The usage of a .rhosts file for the entire system is not advised. aset gives warnings for the low level and moves it to /.rhosts.bak for levels medium and high.
aset checks critical environment variables for root and users specified with the -u userlist_file option by parsing the /.profile, /.login, and /.cshrc files. This task checks the PATH variable to ensure that it does not contain `.' as a directory, which makes an easy target for trojan horse attacks. It also checks that the directories in the PATH variable are not world-writable. Furthermore, it checks the UMASK variable to ensure files are not created as readable or writable by world. Any problems found by these checks are reported.
Newer versions of the EEPROM allow specification of a secure parameter. See eeprom(1M). aset recommends that the administrator sets the parameter to command for the medium level and to full for the high level. It gives warnings if it detects the parameter is not set adequately.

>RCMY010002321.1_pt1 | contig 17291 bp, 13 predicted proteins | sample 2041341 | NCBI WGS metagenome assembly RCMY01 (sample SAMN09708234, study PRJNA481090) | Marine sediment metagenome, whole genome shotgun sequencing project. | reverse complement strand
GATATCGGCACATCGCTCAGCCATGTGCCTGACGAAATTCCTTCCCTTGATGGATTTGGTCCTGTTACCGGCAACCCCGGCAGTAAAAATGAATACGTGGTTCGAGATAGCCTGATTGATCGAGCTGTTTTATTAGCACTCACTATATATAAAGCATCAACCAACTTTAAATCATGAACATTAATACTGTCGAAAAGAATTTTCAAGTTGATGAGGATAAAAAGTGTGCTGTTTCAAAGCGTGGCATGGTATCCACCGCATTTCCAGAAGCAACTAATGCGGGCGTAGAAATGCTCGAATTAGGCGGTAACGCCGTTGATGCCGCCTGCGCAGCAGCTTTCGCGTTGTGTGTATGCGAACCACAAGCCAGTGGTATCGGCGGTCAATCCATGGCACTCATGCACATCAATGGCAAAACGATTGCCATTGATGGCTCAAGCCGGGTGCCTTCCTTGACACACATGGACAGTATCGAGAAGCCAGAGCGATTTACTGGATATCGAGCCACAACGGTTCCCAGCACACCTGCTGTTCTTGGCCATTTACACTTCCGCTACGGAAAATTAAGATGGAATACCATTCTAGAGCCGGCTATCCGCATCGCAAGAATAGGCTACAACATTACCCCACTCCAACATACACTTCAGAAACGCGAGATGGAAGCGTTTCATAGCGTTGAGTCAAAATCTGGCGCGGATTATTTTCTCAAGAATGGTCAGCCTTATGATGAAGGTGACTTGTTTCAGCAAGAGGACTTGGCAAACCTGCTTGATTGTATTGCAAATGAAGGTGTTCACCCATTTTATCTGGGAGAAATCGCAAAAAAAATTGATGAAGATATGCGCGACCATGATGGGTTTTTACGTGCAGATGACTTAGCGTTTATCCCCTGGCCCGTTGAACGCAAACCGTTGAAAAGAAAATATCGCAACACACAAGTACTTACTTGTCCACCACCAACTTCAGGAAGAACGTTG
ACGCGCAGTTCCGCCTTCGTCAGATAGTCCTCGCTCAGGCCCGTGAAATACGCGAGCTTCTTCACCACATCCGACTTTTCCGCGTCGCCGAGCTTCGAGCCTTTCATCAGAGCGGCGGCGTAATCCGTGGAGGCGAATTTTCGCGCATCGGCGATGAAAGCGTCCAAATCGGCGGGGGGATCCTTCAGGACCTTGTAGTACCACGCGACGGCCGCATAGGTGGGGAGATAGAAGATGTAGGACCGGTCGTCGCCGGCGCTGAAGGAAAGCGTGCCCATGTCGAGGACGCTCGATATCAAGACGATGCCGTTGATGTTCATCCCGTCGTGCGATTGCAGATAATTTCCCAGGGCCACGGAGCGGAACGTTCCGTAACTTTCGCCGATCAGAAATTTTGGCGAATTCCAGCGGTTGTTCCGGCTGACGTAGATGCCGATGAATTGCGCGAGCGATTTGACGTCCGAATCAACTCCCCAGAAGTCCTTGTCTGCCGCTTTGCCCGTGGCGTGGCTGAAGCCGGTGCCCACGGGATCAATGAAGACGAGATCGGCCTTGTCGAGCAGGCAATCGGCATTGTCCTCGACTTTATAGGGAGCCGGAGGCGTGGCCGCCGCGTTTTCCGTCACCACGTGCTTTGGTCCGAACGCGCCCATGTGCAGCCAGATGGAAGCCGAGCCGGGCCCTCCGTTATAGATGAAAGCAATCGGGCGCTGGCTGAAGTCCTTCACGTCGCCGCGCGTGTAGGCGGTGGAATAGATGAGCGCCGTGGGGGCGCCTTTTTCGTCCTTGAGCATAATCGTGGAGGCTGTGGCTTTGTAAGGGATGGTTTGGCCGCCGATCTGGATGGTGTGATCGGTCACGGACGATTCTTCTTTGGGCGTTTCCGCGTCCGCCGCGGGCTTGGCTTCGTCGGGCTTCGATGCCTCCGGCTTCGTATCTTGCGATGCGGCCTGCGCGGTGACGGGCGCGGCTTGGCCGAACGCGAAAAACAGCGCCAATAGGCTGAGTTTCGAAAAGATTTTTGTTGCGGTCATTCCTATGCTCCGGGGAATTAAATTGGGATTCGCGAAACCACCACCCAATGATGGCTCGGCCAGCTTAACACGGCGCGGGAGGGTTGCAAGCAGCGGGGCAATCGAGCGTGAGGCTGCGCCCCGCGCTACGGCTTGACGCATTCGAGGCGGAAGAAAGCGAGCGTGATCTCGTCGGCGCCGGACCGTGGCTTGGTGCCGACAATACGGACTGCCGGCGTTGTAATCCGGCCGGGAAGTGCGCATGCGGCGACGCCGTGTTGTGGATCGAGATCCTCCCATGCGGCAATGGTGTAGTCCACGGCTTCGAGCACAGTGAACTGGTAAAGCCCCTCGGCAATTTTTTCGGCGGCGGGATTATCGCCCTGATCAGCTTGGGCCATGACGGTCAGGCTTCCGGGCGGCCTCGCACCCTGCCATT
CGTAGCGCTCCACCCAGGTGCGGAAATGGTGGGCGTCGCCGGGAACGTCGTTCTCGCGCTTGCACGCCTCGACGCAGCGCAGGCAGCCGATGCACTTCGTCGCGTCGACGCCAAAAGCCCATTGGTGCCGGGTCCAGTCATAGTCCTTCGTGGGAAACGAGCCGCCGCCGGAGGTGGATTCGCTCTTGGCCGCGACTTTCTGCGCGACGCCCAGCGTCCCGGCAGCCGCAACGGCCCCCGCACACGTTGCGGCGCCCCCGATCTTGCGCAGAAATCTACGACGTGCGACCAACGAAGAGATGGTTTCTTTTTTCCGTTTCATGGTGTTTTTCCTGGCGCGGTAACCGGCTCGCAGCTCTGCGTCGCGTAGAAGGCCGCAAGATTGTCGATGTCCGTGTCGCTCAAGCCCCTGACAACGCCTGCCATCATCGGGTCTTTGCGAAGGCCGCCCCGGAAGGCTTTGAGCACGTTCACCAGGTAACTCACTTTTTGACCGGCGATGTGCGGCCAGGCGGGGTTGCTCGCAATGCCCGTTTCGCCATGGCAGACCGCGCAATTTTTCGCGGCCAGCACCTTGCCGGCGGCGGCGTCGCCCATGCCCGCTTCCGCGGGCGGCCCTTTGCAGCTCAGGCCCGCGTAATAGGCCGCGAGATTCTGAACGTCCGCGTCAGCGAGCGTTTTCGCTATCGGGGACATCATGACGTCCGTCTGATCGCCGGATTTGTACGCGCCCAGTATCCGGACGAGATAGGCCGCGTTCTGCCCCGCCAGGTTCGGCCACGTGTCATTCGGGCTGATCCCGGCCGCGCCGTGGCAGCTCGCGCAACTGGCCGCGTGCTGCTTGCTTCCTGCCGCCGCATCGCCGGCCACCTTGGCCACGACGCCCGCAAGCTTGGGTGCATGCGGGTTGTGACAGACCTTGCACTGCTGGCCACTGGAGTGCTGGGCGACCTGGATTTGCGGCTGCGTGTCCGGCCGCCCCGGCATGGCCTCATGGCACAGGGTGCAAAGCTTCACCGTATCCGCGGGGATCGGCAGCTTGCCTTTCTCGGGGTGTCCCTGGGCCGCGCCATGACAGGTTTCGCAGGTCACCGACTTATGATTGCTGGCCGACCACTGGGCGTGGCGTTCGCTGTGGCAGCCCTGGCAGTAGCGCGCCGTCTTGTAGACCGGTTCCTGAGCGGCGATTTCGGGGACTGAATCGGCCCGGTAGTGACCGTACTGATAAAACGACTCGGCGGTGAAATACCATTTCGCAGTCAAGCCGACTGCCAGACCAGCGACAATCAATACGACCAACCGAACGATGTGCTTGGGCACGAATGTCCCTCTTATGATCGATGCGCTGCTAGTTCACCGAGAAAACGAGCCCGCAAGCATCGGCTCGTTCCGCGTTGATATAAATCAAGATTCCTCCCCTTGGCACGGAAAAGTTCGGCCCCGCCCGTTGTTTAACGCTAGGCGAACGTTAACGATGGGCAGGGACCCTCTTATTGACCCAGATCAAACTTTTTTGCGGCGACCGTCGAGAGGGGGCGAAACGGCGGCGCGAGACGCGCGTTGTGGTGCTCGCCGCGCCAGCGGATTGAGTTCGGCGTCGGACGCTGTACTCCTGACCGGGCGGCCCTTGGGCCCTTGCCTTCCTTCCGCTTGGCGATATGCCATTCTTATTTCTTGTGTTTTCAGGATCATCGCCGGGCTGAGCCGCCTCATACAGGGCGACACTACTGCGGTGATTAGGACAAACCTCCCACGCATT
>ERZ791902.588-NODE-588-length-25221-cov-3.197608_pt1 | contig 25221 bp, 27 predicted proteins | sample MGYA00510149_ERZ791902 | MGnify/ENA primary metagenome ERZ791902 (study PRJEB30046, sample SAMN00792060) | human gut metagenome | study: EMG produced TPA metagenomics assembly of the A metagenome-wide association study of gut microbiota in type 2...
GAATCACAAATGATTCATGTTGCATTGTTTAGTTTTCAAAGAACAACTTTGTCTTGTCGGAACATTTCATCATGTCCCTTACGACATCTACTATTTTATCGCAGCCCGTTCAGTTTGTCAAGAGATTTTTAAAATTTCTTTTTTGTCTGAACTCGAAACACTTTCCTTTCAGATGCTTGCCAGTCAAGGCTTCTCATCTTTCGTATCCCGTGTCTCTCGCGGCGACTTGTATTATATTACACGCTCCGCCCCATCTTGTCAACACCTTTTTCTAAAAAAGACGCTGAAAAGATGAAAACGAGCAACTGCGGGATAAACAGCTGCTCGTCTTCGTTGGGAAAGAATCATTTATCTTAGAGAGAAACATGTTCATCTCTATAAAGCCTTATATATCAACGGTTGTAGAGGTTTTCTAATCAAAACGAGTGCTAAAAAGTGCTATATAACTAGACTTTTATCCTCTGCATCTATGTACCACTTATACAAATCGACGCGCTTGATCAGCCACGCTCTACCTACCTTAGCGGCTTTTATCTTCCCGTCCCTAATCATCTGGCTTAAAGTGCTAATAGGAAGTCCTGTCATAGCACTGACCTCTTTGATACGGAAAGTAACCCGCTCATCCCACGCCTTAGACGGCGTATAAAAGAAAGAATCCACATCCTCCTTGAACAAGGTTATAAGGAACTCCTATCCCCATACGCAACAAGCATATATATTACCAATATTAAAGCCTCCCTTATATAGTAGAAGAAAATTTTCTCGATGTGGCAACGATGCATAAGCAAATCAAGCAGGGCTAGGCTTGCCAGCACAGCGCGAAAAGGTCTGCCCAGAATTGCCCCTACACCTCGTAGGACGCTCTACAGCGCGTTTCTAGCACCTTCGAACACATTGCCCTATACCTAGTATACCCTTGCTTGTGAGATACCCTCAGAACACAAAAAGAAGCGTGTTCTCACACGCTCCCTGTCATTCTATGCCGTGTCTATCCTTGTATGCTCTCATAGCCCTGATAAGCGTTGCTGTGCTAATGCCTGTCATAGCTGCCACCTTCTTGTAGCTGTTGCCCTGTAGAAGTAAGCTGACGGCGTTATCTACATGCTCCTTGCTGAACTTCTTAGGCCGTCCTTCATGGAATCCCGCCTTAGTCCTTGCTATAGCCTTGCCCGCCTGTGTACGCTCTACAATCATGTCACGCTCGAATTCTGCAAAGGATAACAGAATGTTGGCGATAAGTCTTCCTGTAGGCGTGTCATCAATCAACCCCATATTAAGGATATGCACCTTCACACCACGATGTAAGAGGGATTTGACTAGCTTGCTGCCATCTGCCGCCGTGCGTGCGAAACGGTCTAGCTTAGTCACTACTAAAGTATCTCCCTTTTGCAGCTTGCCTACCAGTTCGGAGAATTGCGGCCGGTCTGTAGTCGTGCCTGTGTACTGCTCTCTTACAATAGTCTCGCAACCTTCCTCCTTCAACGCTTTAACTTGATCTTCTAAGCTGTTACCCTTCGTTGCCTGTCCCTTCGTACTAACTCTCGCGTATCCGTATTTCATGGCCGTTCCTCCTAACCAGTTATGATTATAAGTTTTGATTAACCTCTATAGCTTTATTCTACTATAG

At the high security level, aset takes proper measures such that the system can be safely used as a firewall in a network. This mainly involves disabling IP packets forwarding and making routing information invisible. Firewalling provides protection against external access to the network.
Specify ASET's working directory. Defaults to /usr/aset.
Specify ASET's security level. Defaults to low.
Specify the tasks to be executed by aset. Defaults to all tasks.
directory of ASET reports
See attributes(5) for descriptions of the following attributes: